The Delta Surge Shows We Need Vaccine Passports. But North America Is Resisting

Some conservative officials are critical of the measure even though there’s fairly high—and somewhat bipartisan—support for the measure.
Israeli woman holds her smart phone as she is presenting a 'Covid19' vaccination certificate named 'Green Pass', before entering a musical performance at Tel Aviv's concert hall on March 17, 2021 in Tel Aviv, Israel.  (Photo by Amir Levy/Getty Images)

After a heartening slowdown in COVID-19 cases in North America, a “fourth wave”—largely driven by the Delta variant infecting unvaccinated, partially vaccinated people, and in rare cases, the vaccinated—is threatening to undo much of the continent’s progress. As of last week, there was already a 378 percent increase in cases over July in the U.S. and the virus is again spreading faster and faster all over Canada.


While the number of active cases in the U.S. and Canada pales in comparison to pre-vaccine days, it’s a reminder the pandemic is far from over, and millions of people still need to get vaccinated. One way to encourage that, experts say, is with vaccine passports—digital or physical passes that verify a person is fully vaccinated.

“It would be irresponsible, not to mention politically and economically self-defeating, to not try limiting the intermingling of vaccinated and unvaccinated populations,” Globe and Mail health columnist André Picard wrote recently. “The most efficient way to stave off this scenario in Canada is requiring proof of vaccination in many public and commercial venues.”

Yet many governments, especially those with a conservative or libertarian bent, are either avoiding vaccine passports or refusing them altogether—despite being widely adopted in Europe and elsewhere.

In Canada, nearly 60 percent of the population has been fully vaccinated, compared to less than 50 percent of people in the U.S., according to Our World in Data. Globally, 14 percent of people are fully vaccinated, but that figure plummets in lower income countries where only 1.1 percent of the population is partially vaccinated. To achieve herd immunity from the virus, vaccination rates need to hit upwards of 85 percent, several estimates suggest.


Vaccine passports are an effective way to encourage some people to get vaccinated because they offer pre-pandemic freedoms—a night out with friends, for instance—while minimizing the risk of catching the virus for both vaccinated and unvaccinated folks. At the same time, people continue to have the right to refuse inoculation, but if they exercise it, they lose the freedom to go out and put others in danger. In short, vaccine passports act as both carrot and stick. 

They often work even better than lotteries that give away money and other prizes to vaccinated folks, said Ève Dubé, a medical anthropologist at Laval University.

From France to Denmark to Greece and beyond, people are increasingly required to show proof of vaccination status via some form of a vaccine passport (or a negative COVID test) in order to access indoor services like eating out or visiting a museum or a concert or a sports event. The European Union also introduced a passport system that allows citizens to move freely between member states as well as Switzerland, Iceland, Norway, and Liechtenstein.

“In Europe, of course, they embrace public health measures more than we probably do in general,” said University of Calgary professor Lorian Hardcastle, who specializes in health law and policy. “There's more of a communitarian view of society as a whole rather than the ‘individual rights’ language that we see, particularly in the U.S.”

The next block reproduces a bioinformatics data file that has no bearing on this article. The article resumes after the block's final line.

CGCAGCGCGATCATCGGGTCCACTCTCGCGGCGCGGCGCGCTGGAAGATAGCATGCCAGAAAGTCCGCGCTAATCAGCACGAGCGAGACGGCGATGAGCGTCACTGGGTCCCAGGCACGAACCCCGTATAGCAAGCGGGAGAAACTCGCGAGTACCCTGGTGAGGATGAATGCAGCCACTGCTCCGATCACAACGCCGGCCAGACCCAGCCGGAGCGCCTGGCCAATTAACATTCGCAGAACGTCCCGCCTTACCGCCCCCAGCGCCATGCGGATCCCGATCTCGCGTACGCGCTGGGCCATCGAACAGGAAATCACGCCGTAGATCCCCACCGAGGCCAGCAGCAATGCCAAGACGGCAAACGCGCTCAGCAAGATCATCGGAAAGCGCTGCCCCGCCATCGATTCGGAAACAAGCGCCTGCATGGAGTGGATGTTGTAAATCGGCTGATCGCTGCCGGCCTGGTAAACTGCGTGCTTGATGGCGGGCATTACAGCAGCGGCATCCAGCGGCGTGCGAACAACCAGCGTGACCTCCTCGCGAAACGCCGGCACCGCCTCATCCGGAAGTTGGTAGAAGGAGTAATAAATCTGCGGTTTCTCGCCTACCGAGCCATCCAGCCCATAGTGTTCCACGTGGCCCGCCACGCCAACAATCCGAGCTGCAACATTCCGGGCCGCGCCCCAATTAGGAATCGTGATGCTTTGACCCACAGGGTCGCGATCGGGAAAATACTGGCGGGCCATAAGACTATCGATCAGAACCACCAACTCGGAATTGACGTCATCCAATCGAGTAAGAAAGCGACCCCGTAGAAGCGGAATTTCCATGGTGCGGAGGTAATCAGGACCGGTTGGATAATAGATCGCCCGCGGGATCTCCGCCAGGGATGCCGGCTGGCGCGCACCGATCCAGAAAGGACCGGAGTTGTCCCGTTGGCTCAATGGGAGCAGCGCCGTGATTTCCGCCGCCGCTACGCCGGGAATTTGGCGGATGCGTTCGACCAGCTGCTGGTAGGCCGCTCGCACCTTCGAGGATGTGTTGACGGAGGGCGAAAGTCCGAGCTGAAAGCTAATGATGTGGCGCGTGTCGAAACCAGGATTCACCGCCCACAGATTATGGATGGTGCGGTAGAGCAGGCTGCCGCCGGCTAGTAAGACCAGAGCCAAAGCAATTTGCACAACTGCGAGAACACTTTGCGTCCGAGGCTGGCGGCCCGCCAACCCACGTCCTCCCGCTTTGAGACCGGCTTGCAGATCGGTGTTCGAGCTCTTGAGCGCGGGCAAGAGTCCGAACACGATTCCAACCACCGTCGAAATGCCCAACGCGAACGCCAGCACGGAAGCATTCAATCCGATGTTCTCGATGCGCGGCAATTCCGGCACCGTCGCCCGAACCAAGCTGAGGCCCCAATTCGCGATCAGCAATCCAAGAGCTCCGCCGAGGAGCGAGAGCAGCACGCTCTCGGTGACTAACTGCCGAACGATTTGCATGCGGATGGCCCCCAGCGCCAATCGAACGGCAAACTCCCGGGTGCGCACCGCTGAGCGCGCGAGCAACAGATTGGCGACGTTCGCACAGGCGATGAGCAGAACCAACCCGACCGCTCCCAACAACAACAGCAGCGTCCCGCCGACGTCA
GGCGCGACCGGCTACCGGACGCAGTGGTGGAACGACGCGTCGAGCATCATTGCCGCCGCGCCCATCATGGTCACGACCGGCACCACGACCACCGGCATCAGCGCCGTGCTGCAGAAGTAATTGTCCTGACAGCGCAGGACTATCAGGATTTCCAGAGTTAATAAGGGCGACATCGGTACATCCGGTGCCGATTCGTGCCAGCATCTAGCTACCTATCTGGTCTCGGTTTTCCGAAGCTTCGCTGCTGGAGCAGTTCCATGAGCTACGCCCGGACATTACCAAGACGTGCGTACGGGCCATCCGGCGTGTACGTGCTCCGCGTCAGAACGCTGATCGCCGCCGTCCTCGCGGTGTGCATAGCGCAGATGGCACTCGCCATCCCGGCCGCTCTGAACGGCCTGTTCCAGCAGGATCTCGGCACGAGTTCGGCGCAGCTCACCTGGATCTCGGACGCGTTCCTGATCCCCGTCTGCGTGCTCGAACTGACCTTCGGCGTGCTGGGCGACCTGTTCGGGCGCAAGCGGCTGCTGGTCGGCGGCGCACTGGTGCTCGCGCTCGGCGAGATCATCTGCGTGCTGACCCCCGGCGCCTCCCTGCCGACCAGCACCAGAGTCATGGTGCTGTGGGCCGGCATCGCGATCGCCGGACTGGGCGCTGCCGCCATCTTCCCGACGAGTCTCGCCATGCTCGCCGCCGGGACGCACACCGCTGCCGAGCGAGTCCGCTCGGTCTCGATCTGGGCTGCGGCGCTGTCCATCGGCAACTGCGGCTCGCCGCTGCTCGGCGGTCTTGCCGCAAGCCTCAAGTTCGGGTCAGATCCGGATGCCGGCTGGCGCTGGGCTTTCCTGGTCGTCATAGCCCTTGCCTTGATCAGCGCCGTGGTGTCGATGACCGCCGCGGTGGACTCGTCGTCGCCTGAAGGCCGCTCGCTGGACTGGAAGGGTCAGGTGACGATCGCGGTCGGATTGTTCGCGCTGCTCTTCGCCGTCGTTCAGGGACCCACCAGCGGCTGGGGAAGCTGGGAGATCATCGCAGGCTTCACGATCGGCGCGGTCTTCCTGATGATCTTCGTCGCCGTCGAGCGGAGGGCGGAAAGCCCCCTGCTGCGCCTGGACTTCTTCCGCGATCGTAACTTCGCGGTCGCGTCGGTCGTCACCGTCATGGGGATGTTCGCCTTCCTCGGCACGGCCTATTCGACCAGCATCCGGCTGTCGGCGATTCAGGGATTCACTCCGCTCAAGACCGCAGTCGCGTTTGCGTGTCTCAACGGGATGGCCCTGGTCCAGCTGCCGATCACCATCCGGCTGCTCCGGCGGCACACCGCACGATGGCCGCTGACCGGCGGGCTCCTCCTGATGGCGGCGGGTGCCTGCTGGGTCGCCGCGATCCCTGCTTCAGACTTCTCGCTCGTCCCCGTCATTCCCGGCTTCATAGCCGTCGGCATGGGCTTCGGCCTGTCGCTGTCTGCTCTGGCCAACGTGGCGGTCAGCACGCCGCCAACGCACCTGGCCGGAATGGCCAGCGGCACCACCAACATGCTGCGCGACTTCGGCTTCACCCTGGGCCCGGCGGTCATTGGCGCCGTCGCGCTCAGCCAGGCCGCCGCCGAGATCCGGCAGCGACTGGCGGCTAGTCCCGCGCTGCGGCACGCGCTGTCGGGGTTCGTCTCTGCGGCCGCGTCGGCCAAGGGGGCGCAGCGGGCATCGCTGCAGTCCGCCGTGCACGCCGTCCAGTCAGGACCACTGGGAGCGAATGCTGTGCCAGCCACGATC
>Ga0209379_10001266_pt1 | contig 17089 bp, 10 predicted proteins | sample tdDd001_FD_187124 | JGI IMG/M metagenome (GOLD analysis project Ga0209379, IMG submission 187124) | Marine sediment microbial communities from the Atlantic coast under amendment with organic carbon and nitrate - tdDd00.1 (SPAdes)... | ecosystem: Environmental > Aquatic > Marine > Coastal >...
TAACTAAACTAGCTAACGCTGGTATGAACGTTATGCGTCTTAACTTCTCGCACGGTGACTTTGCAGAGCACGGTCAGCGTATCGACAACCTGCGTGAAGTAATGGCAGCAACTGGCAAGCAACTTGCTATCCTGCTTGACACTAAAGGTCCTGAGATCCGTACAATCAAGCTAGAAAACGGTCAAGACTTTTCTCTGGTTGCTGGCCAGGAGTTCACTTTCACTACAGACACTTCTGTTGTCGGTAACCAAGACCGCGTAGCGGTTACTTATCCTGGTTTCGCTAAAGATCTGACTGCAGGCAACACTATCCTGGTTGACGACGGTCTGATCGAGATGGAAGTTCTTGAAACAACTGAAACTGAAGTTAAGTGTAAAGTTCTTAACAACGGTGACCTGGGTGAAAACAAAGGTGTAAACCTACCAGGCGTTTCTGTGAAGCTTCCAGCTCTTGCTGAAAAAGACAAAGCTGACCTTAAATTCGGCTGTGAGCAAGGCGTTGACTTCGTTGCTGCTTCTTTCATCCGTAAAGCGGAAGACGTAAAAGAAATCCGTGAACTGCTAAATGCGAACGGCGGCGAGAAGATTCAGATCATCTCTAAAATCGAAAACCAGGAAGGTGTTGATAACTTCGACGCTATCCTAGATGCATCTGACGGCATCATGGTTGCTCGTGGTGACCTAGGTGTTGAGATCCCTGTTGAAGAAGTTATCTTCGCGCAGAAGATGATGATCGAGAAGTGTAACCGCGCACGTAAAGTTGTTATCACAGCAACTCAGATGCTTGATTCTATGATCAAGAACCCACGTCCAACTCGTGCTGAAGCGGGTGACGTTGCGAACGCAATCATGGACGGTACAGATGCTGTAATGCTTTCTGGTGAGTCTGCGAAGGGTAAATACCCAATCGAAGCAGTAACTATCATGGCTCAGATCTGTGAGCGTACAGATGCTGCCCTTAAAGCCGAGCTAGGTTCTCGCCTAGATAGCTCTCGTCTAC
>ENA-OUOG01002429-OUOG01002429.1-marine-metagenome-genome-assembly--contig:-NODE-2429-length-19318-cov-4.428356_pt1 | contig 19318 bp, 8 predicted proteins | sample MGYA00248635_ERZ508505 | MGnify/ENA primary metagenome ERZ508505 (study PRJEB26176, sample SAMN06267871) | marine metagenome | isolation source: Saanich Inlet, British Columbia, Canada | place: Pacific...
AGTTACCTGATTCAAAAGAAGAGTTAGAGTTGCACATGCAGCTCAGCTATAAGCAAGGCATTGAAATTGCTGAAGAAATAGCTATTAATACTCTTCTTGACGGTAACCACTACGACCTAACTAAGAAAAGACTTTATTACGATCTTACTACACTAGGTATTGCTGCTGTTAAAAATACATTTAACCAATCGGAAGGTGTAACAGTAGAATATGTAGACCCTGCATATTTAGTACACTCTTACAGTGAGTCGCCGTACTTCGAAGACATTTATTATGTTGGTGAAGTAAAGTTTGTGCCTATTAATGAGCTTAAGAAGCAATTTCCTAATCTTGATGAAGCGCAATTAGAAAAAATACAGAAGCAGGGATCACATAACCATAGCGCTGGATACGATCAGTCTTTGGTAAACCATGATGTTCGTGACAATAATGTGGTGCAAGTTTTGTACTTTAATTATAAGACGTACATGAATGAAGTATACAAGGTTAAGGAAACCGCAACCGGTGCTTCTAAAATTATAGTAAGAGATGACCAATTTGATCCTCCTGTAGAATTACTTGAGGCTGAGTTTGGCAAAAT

Alberta and Florida are led by politicians whose voting blocs have a “real libertarian arm,” she said.

Florida Governor Ron DeSantis made it illegal for cruise ships to require passengers to prove they’ve been vaccinated. (Florida notably broke its daily record for COVID cases on Saturday with 21,683 positive tests.) In Alberta, Premier Jason Kenney has also said he will not implement vaccine passports, all while opting to shut down COVID testing sites and remove rules that require people who test positive to quarantine for 14 days.

People are OK with vaccine passports

Publicly, there’s fairly high—and somewhat bipartisan—support for vaccine passports, at least in some form. An Ipsos poll found the majority of Canadians support them for travel (71 percent) and various indoor events and activities (67 percent), while another Ipsos poll found most Americans support vaccine passports for a variety of reasons. A notable three-quarters of Floridians disagreed with DeSantis’ decision to make vaccine passports on cruises illegal. 

U.K. Prime Minister Boris Johnson has walked back on his initial stance against vaccine passports, promising that by September, people will need to show proof of vaccination to get into “high-risk” areas like nightclubs and “other venues where large clubs gather.” Manitoba, a conservative province, was the first to implement a digital vaccine ID in Canada, while Saskatchewan’s Premier Scott Moe is working with the federal government on a digital pass, even though he said he wouldn’t implement a provincial vaccine passport system because of privacy concerns. 


Prime Minister Justin Trudeau’s office has confirmed that a federal vaccine passport, largely to enable international travel for Canadians, is in the works, but it likely won’t drop until December at the earliest. 

In the U.S., state and local governments control vaccine-related rules, but as VICE News previously reported, vaccine mandates are coming. President Joe Biden already made it mandatory for federal workers to get jabbed or else wear masks and regularly test negative for COVID. A number of government agencies and private businesses, including Veterans’ Affairs and Goldman Sachs, have taken matters into their own hands by requiring their employees to disclose vaccine status too.